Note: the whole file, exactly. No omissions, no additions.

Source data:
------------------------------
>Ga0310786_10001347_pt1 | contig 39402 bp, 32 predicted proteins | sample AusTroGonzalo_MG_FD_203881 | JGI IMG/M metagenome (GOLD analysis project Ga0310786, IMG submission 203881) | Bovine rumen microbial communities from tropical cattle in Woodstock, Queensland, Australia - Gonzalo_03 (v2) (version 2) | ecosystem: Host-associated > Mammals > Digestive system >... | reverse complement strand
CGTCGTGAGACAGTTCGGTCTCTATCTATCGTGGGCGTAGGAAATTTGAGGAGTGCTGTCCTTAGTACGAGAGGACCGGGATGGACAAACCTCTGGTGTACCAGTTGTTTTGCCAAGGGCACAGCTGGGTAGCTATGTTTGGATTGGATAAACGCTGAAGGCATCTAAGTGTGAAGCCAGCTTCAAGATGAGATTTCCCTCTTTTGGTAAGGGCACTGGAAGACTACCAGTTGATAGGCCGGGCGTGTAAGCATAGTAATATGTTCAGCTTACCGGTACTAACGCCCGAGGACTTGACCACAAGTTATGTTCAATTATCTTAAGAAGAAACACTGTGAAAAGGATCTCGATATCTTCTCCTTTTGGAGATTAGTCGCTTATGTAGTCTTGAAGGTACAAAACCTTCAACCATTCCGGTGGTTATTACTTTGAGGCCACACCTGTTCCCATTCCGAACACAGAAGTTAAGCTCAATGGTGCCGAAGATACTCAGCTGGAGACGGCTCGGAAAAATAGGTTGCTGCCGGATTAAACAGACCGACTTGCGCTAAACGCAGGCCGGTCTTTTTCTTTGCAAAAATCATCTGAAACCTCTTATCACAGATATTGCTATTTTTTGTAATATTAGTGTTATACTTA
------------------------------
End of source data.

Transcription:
>Ga0310786_10001347_pt1 | contig 39402 bp, 32 predicted proteins | sample AusTroGonzalo_MG_FD_203881 | JGI IMG/M metagenome (GOLD analysis project Ga0310786, IMG submission 203881) | Bovine rumen microbial communities from tropical cattle in Woodstock, Queensland, Australia - Gonzalo_03 (v2) (version 2) | ecosystem: Host-associated > Mammals > Digestive system >... | reverse complement strand
CGTCGTGAGACAGTTCGGTCTCTATCTATCGTGGGCGTAGGAAATTTGAGGAGTGCTGTCCTTAGTACGAGAGGACCGGGATGGACAAACCTCTGGTGTACCAGTTGTTTTGCCAAGGGCACAGCTGGGTAGCTATGTTTGGATTGGATAAACGCTGAAGGCATCTAAGTGTGAAGCCAGCTTCAAGATGAGATTTCCCTCTTTTGGTAAGGGCACTGGAAGACTACCAGTTGATAGGCCGGGCGTGTAAGCATAGTAATATGTTCAGCTTACCGGTACTAACGCCCGAGGACTTGACCACAAGTTATGTTCAATTATCTTAAGAAGAAACACTGTGAAAAGGATCTCGATATCTTCTCCTTTTGGAGATTAGTCGCTTATGTAGTCTTGAAGGTACAAAACCTTCAACCATTCCGGTGGTTATTACTTTGAGGCCACACCTGTTCCCATTCCGAACACAGAAGTTAAGCTCAATGGTGCCGAAGATACTCAGCTGGAGACGGCTCGGAAAAATAGGTTGCTGCCGGATTAAACAGACCGACTTGCGCTAAACGCAGGCCGGTCTTTTTCTTTGCAAAAATCATCTGAAACCTCTTATCACAGATATTGCTATTTTTTGTAATATTAGTGTTATACTTA